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Maudlin Of The Well - Bath CD (album) cover


Maudlin Of The Well


Experimental/Post Metal

4.17 | 281 ratings

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Andy Webb
Special Collaborator
Retired Admin
5 stars Brave the ethereal waters

Maudlin of the Well have long been known as masters of the avant-garde rock scene. Toby Driver, the mastermind behind it all, has sadly only created four albums with the stunning group, and each is incredible in its own right. Bath, the first album in a duology released in 2001 (the other album being Leaving your Body Map), has emerged as one of the greatest showings of avant-garde rock in the history of rock. Furthering this band's incredible musical vision initiated in 1999 with their odd, abrasive debut My Fruit Psychobelis...A Seed Combustible, Driver emerged with this album a new, refreshing flower of the purest sublime beauty. Mixing the gentle melodies of aerial grace with the crushing fury of Avant metal, the album is truly a gem in the swirl of experimental mush that can often be produced by artists such as these. Musically, the album is absolutely genius, deconstructing every barrier music theory has put up for them, yet at the same time adhering to every rule there is. The music is truly like a swan with his wings clipped, who flies into the skies above only to grovel in the dirt, still beautiful in form but marred in a graceful way. The album shows an incredible amount of complexity, from the dense harmonic value to the gentle melodies contrasted by crushing death metal, to the ambiguous and powerful lyrics. The entire album is truly an unmatched piece of musical beauty, and is easily one of the most innovative and incredible albums ever produced.

Earlier in the review I called the music Avant-garde rock/metal. This is really a blanket term, a failed attempt to summarize this band's incredibly diverse style. To truly describe the band would be virtually impossible. They fuse so much into their music it would make any seasoned listener's head spin. From classical to death metal to acoustic rock to progressive rock to sludge metal to psychedelic rock to progressive metal to doom metal to jazz to nearly every other genre anyone has ever heard of into an amalgamous mess of absolute sheer beauty. The seven piece band has crafted some of the most unique music even in single tracks. For example, the song "The Ferryman" begins with a haunting Baroque-style organ piece, before breaking into a soft, jazz tinged piece of indie rock before transitioning into a mind-blowingly heavy piece of death metal. To be frank, it's insane.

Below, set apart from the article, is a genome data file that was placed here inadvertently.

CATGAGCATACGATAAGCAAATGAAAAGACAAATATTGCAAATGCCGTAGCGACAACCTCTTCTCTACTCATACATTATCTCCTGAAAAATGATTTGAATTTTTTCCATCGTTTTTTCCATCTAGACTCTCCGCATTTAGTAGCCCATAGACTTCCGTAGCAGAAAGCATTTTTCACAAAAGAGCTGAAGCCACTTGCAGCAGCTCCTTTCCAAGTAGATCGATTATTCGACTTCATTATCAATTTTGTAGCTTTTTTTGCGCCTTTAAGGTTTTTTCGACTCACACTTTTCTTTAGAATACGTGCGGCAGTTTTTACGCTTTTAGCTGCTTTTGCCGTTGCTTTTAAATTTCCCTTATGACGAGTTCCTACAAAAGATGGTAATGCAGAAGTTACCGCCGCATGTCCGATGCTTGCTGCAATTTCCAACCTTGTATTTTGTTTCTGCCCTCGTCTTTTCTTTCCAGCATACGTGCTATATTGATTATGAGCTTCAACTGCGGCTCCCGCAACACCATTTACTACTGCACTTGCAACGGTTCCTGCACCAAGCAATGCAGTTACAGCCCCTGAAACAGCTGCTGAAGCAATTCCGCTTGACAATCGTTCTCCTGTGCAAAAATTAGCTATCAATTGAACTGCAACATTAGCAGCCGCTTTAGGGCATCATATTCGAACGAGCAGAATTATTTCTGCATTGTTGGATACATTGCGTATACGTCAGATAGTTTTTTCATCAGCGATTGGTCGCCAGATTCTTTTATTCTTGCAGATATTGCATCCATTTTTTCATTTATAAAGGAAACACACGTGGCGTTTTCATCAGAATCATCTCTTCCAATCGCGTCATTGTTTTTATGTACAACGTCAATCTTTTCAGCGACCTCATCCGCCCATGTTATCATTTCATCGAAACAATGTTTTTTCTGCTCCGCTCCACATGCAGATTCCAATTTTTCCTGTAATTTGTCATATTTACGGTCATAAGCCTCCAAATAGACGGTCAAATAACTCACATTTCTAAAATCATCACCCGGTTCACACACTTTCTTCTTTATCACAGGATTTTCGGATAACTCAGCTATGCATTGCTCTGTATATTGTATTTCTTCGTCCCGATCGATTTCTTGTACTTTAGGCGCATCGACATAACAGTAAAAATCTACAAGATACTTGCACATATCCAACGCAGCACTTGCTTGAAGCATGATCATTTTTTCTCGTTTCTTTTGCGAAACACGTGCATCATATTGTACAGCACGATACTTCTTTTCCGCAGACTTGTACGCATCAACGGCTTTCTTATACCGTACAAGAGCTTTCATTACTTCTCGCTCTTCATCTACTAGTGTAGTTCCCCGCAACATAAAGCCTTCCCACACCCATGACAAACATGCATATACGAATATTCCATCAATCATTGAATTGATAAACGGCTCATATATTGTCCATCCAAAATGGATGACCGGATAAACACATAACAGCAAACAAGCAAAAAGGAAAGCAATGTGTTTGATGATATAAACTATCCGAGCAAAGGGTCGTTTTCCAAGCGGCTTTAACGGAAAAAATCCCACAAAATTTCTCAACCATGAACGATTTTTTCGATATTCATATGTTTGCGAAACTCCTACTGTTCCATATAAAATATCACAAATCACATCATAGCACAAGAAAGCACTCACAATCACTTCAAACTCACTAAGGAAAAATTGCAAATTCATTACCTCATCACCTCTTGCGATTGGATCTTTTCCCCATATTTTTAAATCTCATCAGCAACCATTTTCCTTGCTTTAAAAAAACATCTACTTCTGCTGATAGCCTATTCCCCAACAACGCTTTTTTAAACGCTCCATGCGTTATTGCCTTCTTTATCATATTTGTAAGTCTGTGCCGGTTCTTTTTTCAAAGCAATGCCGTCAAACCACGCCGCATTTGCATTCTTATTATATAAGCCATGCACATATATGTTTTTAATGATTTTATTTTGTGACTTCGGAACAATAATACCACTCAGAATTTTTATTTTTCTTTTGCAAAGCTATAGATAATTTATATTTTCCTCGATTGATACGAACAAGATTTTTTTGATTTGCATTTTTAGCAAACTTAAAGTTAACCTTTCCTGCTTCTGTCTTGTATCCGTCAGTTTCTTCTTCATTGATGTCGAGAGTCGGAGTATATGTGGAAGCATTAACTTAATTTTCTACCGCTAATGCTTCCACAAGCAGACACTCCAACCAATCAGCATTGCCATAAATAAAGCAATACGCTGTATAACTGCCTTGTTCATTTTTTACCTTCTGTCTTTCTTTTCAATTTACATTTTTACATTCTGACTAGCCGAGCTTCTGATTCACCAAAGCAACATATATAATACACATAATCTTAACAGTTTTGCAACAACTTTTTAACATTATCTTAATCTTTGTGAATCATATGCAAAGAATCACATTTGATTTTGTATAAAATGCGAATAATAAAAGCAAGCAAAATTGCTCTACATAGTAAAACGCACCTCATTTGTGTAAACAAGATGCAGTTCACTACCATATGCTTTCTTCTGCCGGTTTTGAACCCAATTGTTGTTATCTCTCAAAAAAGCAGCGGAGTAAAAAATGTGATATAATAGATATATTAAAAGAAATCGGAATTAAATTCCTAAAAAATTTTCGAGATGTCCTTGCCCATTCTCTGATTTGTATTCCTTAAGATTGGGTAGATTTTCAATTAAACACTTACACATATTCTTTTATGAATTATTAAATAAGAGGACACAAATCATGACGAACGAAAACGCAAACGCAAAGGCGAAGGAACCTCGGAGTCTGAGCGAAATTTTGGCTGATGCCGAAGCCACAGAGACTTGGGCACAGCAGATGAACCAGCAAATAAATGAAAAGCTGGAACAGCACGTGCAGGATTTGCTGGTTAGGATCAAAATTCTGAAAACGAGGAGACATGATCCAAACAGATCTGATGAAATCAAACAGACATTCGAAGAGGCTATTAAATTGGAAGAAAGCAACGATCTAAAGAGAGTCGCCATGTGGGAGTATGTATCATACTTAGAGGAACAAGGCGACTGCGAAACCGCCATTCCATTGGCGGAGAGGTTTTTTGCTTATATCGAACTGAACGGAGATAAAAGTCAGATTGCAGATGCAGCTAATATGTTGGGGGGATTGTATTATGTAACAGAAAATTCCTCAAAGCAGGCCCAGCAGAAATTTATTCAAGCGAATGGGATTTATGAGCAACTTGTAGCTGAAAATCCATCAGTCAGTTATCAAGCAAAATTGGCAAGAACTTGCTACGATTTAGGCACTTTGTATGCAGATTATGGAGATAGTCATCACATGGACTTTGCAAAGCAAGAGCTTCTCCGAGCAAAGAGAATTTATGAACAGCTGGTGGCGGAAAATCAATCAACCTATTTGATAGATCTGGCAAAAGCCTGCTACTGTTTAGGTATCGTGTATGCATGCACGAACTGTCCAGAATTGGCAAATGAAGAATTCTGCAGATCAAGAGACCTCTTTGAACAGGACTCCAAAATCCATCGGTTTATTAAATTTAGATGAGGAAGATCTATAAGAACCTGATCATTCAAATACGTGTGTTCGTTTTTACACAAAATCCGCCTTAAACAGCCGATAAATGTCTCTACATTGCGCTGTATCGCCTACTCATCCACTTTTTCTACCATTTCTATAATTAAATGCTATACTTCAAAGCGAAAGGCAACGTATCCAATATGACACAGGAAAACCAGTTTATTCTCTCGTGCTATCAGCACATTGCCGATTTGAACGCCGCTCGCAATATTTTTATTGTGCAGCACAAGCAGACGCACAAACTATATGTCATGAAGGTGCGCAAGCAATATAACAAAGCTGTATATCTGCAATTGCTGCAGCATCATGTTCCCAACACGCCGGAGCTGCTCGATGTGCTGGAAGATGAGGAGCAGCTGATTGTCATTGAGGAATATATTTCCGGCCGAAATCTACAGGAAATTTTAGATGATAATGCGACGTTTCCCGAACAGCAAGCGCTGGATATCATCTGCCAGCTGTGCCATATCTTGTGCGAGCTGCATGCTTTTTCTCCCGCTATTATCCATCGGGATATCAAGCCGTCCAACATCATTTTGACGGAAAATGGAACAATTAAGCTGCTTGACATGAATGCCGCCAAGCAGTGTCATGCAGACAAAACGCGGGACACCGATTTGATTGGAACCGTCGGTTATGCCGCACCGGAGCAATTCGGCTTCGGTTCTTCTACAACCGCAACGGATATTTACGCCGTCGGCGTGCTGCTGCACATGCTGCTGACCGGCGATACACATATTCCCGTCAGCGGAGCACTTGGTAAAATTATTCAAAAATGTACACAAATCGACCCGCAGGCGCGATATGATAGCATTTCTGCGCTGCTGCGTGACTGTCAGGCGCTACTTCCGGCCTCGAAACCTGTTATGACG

The insanity of the music is complemented by the music's incredible complexity. Each track, full of incredible dynamic shifts and near countless styles shoved into a short period of time, is incredibly musically dense and complex. The harmonies are classically composed, with each of the seven members of the band doing a small part to compose the incredible harmonies. Vocally the melodies vary from sung to spoken word, with lyrics wavering in intense poetic complexity. The concept of the album is loose, and varies somewhere around a dream state and astral projections (aka out-of-body experiences). The lyrics themselves are poetry, often in broad, free-flowing prose, with incredible imagery and meaning behind them, often seeming so complex as to be ambiguous and "unbreakable" in meaning. This only enhances the mysterious atmosphere of this album, the dreamy, often spacey and moving feeling about the music. This album is the dreamier side of the duology of albums, with LYBM being much more metallically dense than this album.

Overall, this album is a pure masterpiece. Composed of some of the most complex and beautiful music ever to grace the planet, the album shall sadly never be truly be appreciated by many. The insane amount of complexity, depth, and dynamic of this album have doomed it to obscurity as so few people could possibly enjoy it. However, the album remains one of the most beloved cult albums to grace the progressive community. The album is so incredibly amazing its own glory seems to be mystified by its sheer beauty. In the end, I believe 5 stars are not enough for this album. This is the type of album that cannot be tied down to a standard rating system. You cannot tack a title to this album. It is not truly a "masterpiece," as the definition of that word goes. It is an ethereal alignment of conterminal stars, each shining brightly through the musical world. It really isn't "music," as the definition of that word goes. It is noise, so graceful as never to be touched yet so abrasive as never to be listenable. I cannot fathom a conclusion to the epicness of this album. It truly saddens me to think that this group is no longer producing music. But before I truly ramble off into the same obscurity in which this album is damned, I shall rate it. This album is perfect. 5+ stars.

Andy Webb | 5/5 |


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